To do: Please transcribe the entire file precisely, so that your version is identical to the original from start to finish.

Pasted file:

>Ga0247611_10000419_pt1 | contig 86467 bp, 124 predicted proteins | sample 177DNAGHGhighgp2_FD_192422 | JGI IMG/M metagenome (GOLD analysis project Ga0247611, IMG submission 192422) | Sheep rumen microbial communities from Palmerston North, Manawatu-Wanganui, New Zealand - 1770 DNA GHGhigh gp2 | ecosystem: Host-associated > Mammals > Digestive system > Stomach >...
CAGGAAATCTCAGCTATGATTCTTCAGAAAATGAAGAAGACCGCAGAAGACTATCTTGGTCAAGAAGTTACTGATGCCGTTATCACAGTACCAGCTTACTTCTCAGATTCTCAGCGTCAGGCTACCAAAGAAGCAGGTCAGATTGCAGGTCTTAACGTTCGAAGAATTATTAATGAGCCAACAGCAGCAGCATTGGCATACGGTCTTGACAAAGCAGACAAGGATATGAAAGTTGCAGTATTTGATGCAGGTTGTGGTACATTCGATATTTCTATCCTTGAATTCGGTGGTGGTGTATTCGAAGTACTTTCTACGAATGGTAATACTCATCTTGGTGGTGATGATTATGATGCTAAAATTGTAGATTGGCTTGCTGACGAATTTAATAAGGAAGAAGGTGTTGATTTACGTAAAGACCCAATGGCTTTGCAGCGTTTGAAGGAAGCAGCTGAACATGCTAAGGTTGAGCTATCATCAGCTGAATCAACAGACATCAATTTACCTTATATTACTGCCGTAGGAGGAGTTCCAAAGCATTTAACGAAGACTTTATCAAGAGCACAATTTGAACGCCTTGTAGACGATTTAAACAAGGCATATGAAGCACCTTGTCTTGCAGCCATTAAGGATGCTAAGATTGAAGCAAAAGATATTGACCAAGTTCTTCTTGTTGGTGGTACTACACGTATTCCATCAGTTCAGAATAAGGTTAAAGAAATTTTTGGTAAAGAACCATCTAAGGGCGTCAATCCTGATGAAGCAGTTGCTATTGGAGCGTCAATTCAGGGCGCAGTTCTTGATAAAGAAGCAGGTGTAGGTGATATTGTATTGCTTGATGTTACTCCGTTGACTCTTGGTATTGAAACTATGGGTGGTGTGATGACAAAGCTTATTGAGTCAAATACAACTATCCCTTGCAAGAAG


>Ga0247611_10000419_pt1 | contig 86467 bp, 124 predicted proteins | sample 177DNAGHGhighgp2_FD_192422 | JGI IMG/M metagenome (GOLD analysis project Ga0247611, IMG submission 192422) | Sheep rumen microbial communities from Palmerston North, Manawatu-Wanganui, New Zealand - 1770 DNA GHGhigh gp2 | ecosystem: Host-associated > Mammals > Digestive system > Stomach >...
CAGGAAATCTCAGCTATGATTCTTCAGAAAATGAAGAAGACCGCAGAAGACTATCTTGGTCAAGAAGTTACTGATGCCGTTATCACAGTACCAGCTTACTTCTCAGATTCTCAGCGTCAGGCTACCAAAGAAGCAGGTCAGATTGCAGGTCTTAACGTTCGAAGAATTATTAATGAGCCAACAGCAGCAGCATTGGCATACGGTCTTGACAAAGCAGACAAGGATATGAAAGTTGCAGTATTTGATGCAGGTTGTGGTACATTCGATATTTCTATCCTTGAATTCGGTGGTGGTGTATTCGAAGTACTTTCTACGAATGGTAATACTCATCTTGGTGGTGATGATTATGATGCTAAAATTGTAGATTGGCTTGCTGACGAATTTAATAAGGAAGAAGGTGTTGATTTACGTAAAGACCCAATGGCTTTGCAGCGTTTGAAGGAAGCAGCTGAACATGCTAAGGTTGAGCTATCATCAGCTGAATCAACAGACATCAATTTACCTTATATTACTGCCGTAGGAGGAGTTCCAAAGCATTTAACGAAGACTTTATCAAGAGCACAATTTGAACGCCTTGTAGACGATTTAAACAAGGCATATGAAGCACCTTGTCTTGCAGCCATTAAGGATGCTAAGATTGAAGCAAAAGATATTGACCAAGTTCTTCTTGTTGGTGGTACTACACGTATTCCATCAGTTCAGAATAAGGTTAAAGAAATTTTTGGTAAAGAACCATCTAAGGGCGTCAATCCTGATGAAGCAGTTGCTATTGGAGCGTCAATTCAGGGCGCAGTTCTTGATAAAGAAGCAGGTGTAGGTGATATTGTATTGCTTGATGTTACTCCGTTGACTCTTGGTATTGAAACTATGGGTGGTGTGATGACAAAGCTTATTGAGTCAAATACAACTATCCCTTGCAAGAAG